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Boston couple plays 'Bucks on the Pond' on date

Boston couple plays 'Bucks on the Pond' on date

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Boston couple plays 'Bucks on the Pond' on date
Nate Voorhees works for J.P. Morgan on Beacon Street in Boston, and Renee Wood is a cum laude Northeastern graduate who currently bartends at Sweet Caroline's near Fenway Park.

They went to a recent Red Sox home game on a ballpark date, and at first they weren't sure what to think when the "Bucks on the Pond" crew approached them during the third inning. New episodes of the hit MLB.com game show are being released every Tuesday and Thursday, and you can watch episode 19 to see how they handled the pressure and whether it was sealed with a kiss.

"It was really cool being pulled aside for 'Bucks on the Pond,'" Voorhees said Wednesday in an email to MLB.com. "Neither of us was ever on any kind of game show. When we got pulled aside in the third inning and asked survey questions, we were still in disbelief, believing it was a hoax. Renee took a little convincing; she was a little shy of the bright lights.

"The secret to our success was our perfect level of pregaming before we got to the park. As a result, we were confident in our answers, but still had a clear head when it came time to answer the questions. We also showed great teamwork, as I answered most of the sports questions and Renee helped out with the other topics."

"Bucks on the Pond" is hosted by Jeremy Brisiel, and you might be a part of it when you least expect it. Fans at the ballpark interact with MLB.com's studio through the magic of technology in conjunction with game action inside. In creating a new experience for fans, MLB.com is giving people a chance to earn bucks while they spend bucks at the ballpark.

Contestants are asked a trivia question -- general knowledge and baseball -- on each pitch during a half-inning of baseball. Get the question correct and win money. Get the question wrong and it's a strike. Three strikes and you're out.

The questions' difficulty and value increase with the number of outs in the on-field action: $5 easy questions to start, $10 medium-difficulty questions after one out, $20 hard questions after two outs. If the contestant lasts longer than the team's at-bat, they win the bucks in their bank.

"I thought 'Bucks on the Pond' was a genuinely good idea by MLB.com," Voorhees said. "'Cash Cab' is a surprisingly addicting show, and a similar setup combining baseball seemed pretty ingenious. I like how half the questions were baseball-related, but there was a good deal of random trivia questions as well."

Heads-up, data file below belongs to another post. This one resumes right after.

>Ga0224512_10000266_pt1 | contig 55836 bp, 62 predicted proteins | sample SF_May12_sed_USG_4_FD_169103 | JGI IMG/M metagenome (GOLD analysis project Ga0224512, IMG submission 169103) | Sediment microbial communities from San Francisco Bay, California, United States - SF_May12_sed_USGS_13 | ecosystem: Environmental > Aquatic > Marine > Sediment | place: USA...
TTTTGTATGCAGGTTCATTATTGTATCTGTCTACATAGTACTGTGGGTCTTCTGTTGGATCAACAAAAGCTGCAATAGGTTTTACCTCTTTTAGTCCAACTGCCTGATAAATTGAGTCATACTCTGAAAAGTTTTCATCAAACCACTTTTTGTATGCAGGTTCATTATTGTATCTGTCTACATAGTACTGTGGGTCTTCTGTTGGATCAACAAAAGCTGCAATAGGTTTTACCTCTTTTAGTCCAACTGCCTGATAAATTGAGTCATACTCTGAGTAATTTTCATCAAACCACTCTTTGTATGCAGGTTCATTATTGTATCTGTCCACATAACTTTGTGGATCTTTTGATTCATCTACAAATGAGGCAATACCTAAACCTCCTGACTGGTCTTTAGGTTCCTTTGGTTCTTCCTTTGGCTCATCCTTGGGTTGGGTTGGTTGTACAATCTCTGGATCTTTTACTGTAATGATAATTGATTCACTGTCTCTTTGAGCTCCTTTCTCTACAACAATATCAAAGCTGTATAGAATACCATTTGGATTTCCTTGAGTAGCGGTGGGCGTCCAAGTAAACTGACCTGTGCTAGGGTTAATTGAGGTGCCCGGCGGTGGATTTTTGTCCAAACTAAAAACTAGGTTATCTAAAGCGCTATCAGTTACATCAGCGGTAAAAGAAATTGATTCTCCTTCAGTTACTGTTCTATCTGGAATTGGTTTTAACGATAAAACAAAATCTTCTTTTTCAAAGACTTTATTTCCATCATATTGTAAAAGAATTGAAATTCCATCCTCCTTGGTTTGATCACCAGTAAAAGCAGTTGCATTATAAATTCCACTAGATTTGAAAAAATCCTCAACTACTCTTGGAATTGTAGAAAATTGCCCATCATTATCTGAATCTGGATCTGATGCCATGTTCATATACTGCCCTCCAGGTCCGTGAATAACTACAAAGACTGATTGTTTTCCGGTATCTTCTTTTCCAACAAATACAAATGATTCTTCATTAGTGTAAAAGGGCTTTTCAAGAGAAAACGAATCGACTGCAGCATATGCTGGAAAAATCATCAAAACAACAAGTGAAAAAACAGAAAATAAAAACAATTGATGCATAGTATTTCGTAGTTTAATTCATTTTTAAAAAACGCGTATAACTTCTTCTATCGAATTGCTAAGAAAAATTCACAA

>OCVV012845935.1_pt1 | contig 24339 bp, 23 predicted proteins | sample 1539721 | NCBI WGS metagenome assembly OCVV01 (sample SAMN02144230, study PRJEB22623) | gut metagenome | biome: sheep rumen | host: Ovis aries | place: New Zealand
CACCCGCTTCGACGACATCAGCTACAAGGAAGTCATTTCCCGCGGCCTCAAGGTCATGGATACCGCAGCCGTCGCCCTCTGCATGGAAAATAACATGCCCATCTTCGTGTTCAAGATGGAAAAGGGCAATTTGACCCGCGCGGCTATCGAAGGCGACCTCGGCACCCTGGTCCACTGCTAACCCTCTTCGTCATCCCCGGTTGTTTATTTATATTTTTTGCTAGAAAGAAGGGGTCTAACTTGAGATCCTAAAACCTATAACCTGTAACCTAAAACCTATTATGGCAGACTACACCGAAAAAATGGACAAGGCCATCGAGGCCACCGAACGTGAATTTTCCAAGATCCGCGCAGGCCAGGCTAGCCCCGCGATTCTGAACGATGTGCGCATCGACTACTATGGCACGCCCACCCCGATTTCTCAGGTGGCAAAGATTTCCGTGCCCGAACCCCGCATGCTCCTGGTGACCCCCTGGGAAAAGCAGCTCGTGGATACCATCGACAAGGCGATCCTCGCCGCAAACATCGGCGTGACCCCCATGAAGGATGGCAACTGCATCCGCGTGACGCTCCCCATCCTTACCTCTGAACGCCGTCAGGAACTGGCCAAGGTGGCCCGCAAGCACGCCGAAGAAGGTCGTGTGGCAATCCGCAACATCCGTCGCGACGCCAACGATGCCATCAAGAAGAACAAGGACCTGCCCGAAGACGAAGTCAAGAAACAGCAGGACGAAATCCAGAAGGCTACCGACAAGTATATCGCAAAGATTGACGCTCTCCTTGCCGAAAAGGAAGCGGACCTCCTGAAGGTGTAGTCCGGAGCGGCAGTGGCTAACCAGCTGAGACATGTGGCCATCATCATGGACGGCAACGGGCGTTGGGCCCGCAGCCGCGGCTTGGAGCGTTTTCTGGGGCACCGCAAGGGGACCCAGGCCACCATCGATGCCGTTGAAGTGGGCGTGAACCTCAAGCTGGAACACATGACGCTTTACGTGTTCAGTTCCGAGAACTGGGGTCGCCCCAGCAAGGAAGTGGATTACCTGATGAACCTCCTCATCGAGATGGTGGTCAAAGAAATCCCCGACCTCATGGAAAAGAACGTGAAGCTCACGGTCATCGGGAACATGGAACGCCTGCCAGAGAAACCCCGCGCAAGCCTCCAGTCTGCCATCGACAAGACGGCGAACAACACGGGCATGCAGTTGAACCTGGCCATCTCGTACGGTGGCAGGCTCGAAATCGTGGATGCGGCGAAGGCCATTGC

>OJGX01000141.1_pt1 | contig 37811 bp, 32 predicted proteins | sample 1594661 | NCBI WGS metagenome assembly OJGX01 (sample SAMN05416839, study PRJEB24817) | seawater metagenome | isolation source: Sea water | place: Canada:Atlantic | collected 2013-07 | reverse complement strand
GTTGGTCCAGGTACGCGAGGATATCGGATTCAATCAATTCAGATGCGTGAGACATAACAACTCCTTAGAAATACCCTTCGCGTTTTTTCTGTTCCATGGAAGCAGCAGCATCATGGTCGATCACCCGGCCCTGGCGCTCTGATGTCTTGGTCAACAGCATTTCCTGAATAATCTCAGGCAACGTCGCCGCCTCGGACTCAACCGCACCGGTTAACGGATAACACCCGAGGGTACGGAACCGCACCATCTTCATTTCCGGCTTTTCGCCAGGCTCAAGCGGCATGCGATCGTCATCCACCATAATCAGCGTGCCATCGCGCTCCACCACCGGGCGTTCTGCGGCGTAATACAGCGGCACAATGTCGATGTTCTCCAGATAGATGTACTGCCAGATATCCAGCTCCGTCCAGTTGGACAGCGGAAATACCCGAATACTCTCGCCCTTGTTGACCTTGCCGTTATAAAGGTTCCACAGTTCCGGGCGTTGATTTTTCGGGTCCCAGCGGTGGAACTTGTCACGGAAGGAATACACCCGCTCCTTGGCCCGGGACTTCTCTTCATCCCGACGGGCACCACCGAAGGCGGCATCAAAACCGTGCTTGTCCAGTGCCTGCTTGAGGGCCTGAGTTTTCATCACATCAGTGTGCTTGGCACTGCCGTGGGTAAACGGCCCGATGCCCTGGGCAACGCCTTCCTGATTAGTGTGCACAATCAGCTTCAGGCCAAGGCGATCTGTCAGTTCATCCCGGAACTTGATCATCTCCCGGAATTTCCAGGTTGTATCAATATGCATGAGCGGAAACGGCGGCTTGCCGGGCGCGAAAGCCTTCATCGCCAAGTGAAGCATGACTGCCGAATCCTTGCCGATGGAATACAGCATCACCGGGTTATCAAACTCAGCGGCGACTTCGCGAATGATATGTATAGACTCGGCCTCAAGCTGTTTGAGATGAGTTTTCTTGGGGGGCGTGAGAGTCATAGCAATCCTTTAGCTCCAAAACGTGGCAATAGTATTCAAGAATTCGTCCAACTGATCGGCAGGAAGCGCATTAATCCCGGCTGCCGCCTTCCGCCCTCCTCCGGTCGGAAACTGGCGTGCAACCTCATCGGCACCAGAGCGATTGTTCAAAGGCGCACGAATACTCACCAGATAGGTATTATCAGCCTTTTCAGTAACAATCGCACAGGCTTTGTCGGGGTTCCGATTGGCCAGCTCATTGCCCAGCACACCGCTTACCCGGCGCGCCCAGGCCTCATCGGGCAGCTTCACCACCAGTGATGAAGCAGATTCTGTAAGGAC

Among the baseball questions asked was one pertaining to a pitcher who called Fenway his home from 1982-89. Voorhees said he had an advantage on that one.

"It also helped that Dennis 'Oil Can' Boyd was actually signing autographs at my office less than a week before," Voorhees said. "That was one of the tougher questions, and I definitely would have gotten it wrong if I didn't meet 'Oil Can' a week before."

Other than that, you'll just have to watch the episode to see whether they were "crushing it" until the very end. This was the third "Bucks" show from Fenway, following the entrepreneurs of episode 5 and the out-of-towners who had a little beer and a lot of tough questions dumped on them in episode 12.

"We were on a ballpark date; we lived in the area and hadn't gone to a game yet that year," Voorhees said. "After getting a great deal on tickets, we showed up and had a great time. The Red Sox actually won with great starting pitching, so that was a pleasant surprise.

"Overall, it was a really fun experience. The crew was really kind, funny, and kept us on our toes. We didn't mind missing a few innings of the game, because besides winning the whole thing, it was a great experience and story to tell to our friends and family."

In addition to the Red Sox, teams visited so far include the Cubs, White Sox, Yankees, Reds, Marlins, Astros, Royals and Orioles. Bookmark MLB.com/bucks to view other episodes.

Mark Newman is enterprise editor of MLB.com. Read and join other baseball fans on his MLB.com community blog. This story was not subject to the approval of Major League Baseball or its clubs.

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